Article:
Food loss and waste results in a huge negative impact on our environment, this is through resource wastage and contributing to climate change. A lot of valuable resources go into food production, these include; water, tones of water is used throughout the entire supply chain, land and energy and it’s all for nothing if the food goes to waste. FAO estimates that 97% of food waste goes to landfills, this breaks down to release methane gas, a greenhouse gas, into the atmosphere. Methane gas contributes more to climate change than carbon dioxide; it is around 21-25 times more potent.

Reduction in food availability and nutritional value results in food insecurity, creating a major set-back in efforts to increase resilience in nutrition and food production. The impact of this is mostly felt in rural set-ups.

Loss and wastage also translates to economic losses; FAO estimates that the value of food lost translates to US$ 1 trillion annually. A lot of money goes to waste impacting the economic productivity of a nation. Another way to look at it is the amount put in planting, harvesting, processing all translates to no value when waste occurs.

Reducing food loss and waste;
One approach to reducing food waste is through the sustainable food systems approach, which takes into account every stage of the food supply chain. It also takes into account cost-effective and green ways to deal with the wastes such as reuse for fodder or recycling as compost.

Another way is for the government to play its part and ensure proper infrastructure, storage and processing facilities and improving market facilities. Raising awareness on the impacts and solutions will also go a long way in curbing the problem. Also promoting appropriate policies and strategies to reduce wastes and also promote research efforts, knowledge builds capacity.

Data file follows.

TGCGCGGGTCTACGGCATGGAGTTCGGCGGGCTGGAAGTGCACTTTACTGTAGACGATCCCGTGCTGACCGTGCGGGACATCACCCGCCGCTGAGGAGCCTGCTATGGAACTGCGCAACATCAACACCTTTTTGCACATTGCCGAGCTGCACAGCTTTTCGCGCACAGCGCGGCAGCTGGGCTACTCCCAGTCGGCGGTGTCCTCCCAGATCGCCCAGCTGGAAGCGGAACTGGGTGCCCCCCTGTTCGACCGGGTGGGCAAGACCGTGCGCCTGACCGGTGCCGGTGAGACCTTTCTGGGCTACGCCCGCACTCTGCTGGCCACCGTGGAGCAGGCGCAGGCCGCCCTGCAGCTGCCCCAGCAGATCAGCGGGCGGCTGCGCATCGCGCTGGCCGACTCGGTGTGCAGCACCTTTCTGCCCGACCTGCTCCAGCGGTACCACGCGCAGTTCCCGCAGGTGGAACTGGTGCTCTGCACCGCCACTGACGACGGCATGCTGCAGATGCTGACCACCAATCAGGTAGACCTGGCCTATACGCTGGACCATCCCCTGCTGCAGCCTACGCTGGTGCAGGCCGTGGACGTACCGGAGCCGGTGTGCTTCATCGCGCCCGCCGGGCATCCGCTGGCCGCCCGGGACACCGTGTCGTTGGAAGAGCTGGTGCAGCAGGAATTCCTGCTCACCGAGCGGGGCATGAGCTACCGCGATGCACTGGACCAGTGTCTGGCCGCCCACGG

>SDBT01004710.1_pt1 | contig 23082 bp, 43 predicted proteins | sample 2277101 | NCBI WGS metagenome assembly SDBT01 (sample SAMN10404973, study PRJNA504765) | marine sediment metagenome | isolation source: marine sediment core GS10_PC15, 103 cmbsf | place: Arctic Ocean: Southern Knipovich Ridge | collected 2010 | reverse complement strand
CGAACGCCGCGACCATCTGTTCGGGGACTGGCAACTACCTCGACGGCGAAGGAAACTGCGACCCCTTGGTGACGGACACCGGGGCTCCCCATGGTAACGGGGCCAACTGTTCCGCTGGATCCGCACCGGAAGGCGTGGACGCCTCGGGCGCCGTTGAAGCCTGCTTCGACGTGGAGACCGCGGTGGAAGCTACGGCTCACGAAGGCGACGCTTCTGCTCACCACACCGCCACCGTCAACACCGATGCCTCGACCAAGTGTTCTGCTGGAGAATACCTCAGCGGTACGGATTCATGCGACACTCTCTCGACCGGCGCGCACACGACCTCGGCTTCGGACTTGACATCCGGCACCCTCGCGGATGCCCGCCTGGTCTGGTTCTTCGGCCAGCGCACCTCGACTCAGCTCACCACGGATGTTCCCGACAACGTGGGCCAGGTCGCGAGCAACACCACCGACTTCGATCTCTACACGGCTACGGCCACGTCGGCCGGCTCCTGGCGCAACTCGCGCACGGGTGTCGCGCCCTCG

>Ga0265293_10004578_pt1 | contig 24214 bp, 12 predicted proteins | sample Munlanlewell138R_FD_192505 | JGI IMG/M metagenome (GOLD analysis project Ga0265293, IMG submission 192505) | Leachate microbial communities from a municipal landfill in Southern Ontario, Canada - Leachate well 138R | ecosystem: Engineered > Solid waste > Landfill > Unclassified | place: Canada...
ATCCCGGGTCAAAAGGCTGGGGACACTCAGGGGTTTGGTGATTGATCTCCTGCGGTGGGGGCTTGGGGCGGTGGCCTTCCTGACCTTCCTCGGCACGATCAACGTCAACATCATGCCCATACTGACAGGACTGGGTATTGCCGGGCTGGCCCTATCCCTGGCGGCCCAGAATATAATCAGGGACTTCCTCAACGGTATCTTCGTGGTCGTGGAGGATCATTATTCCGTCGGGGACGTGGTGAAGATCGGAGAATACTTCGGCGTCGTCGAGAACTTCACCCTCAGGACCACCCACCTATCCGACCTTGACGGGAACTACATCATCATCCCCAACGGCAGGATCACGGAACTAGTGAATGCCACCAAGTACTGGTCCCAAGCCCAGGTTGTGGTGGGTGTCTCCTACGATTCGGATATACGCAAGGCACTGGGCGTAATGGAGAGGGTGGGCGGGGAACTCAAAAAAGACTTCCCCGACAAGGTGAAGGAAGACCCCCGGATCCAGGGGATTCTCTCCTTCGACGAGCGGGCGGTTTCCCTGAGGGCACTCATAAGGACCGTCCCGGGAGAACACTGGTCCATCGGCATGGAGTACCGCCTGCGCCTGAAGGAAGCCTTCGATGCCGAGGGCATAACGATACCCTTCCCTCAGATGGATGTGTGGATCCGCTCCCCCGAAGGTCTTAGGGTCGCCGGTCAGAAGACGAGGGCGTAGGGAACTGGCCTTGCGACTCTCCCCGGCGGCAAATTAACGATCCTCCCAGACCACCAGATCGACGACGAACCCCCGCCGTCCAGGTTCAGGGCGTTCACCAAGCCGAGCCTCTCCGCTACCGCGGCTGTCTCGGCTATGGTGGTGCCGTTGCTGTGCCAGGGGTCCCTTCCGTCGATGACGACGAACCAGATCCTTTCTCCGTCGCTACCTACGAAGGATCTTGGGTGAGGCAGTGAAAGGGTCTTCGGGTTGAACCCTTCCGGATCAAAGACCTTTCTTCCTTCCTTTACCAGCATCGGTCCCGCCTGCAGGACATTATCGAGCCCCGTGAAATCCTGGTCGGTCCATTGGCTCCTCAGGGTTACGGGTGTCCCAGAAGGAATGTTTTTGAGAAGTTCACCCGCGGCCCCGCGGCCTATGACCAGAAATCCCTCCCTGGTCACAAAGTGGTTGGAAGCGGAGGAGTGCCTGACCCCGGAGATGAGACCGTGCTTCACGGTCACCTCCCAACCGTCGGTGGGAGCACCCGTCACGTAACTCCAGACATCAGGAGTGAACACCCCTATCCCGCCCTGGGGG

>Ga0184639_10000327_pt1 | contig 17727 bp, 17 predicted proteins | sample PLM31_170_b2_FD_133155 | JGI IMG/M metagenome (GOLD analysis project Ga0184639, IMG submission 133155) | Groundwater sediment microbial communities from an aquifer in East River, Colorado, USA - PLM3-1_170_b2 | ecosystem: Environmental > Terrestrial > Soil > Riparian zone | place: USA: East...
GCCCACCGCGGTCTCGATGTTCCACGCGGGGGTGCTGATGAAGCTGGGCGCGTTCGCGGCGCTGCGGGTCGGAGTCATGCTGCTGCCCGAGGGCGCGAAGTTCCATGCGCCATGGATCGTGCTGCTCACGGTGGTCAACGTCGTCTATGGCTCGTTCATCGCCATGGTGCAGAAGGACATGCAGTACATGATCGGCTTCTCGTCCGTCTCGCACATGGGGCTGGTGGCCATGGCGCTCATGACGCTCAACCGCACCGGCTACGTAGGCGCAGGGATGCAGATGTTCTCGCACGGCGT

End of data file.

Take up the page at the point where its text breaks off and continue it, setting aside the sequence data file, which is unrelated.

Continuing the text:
A third way is through your/public input;
i. Understanding that the quality of a food product is not determined by its cosmetic appearance but rather its nutritional value and taste. You as a consumer have the power to influence quality standards of produce and hence reduce food loss and waste of ‘undesirable’ but otherwise quality produce.
ii. Food handlers and operators should ensure high standard agricultural and hygienic practices so as to maintain quality and minimize waste.
iii. Attitude change is crucial; every action whether perceived small results in a great impact. Participate in public awareness and voluntary initiatives so as to help change people’s attitude in the current food waste situation.


Another way is through private-public partnerships and collaboration to ensure efficient use of resources and efficient handling at each stage and also proper education of farmers.



We should borrow a leaf from traditional rural set-ups where it is unacceptable to throw away and waste food. Also to buy smaller amounts of perishable foods such as fruits, fish and meat products, at a time. It is a collective effort that starts with individual efforts.



I'm an Environmental Science Graduate, passionate about conservation and eco-living. I started the blog with the aim of promoting sustainable development, green innovations and help you understand and appreciate the importance and benefits of a healthy Environment.

1 Comment

The Environmentalist · September 12, 2016 at 8:43 am

Well observed and articulated.